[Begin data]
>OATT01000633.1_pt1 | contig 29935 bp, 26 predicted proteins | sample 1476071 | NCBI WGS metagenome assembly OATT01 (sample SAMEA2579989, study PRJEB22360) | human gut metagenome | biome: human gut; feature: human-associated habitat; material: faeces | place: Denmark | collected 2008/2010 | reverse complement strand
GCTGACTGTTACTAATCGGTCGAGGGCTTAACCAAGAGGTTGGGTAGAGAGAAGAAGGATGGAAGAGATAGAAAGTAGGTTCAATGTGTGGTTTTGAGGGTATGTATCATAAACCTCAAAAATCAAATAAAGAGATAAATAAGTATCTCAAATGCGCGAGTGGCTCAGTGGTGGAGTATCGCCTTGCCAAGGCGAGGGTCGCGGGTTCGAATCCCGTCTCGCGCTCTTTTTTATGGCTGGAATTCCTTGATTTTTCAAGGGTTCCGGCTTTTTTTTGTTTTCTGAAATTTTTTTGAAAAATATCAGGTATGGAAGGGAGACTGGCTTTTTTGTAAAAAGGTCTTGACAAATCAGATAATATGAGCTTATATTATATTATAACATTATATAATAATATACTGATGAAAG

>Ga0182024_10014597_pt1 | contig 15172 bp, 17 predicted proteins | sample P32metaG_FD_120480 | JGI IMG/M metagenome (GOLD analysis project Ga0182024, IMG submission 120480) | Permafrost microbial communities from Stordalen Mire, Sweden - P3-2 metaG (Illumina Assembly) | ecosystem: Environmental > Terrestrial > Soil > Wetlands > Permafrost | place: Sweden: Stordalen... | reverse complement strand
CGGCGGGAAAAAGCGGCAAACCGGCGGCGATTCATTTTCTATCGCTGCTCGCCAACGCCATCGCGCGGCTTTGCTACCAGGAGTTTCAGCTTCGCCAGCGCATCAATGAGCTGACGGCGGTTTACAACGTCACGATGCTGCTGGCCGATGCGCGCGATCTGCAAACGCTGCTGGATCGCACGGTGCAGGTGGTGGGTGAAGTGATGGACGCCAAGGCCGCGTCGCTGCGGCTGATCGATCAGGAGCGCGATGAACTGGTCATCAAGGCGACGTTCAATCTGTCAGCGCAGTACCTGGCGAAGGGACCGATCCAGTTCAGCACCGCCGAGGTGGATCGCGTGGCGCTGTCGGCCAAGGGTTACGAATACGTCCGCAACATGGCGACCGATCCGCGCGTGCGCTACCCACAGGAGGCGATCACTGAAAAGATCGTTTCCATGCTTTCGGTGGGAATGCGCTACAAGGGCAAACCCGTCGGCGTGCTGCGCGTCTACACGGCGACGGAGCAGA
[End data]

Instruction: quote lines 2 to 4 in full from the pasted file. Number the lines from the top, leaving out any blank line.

GCTGACTGTTACTAATCGGTCGAGGGCTTAACCAAGAGGTTGGGTAGAGAGAAGAAGGATGGAAGAGATAGAAAGTAGGTTCAATGTGTGGTTTTGAGGGTATGTATCATAAACCTCAAAAATCAAATAAAGAGATAAATAAGTATCTCAAATGCGCGAGTGGCTCAGTGGTGGAGTATCGCCTTGCCAAGGCGAGGGTCGCGGGTTCGAATCCCGTCTCGCGCTCTTTTTTATGGCTGGAATTCCTTGATTTTTCAAGGGTTCCGGCTTTTTTTTGTTTTCTGAAATTTTTTTGAAAAATATCAGGTATGGAAGGGAGACTGGCTTTTTTGTAAAAAGGTCTTGACAAATCAGATAATATGAGCTTATATTATATTATAACATTATATAATAATATACTGATGAAAG

>Ga0182024_10014597_pt1 | contig 15172 bp, 17 predicted proteins | sample P32metaG_FD_120480 | JGI IMG/M metagenome (GOLD analysis project Ga0182024, IMG submission 120480) | Permafrost microbial communities from Stordalen Mire, Sweden - P3-2 metaG (Illumina Assembly) | ecosystem: Environmental > Terrestrial > Soil > Wetlands > Permafrost | place: Sweden: Stordalen... | reverse complement strand
CGGCGGGAAAAAGCGGCAAACCGGCGGCGATTCATTTTCTATCGCTGCTCGCCAACGCCATCGCGCGGCTTTGCTACCAGGAGTTTCAGCTTCGCCAGCGCATCAATGAGCTGACGGCGGTTTACAACGTCACGATGCTGCTGGCCGATGCGCGCGATCTGCAAACGCTGCTGGATCGCACGGTGCAGGTGGTGGGTGAAGTGATGGACGCCAAGGCCGCGTCGCTGCGGCTGATCGATCAGGAGCGCGATGAACTGGTCATCAAGGCGACGTTCAATCTGTCAGCGCAGTACCTGGCGAAGGGACCGATCCAGTTCAGCACCGCCGAGGTGGATCGCGTGGCGCTGTCGGCCAAGGGTTACGAATACGTCCGCAACATGGCGACCGATCCGCGCGTGCGCTACCCACAGGAGGCGATCACTGAAAAGATCGTTTCCATGCTTTCGGTGGGAATGCGCTACAAGGGCAAACCCGTCGGCGTGCTGCGCGTCTACACGGCGACGGAGCAGA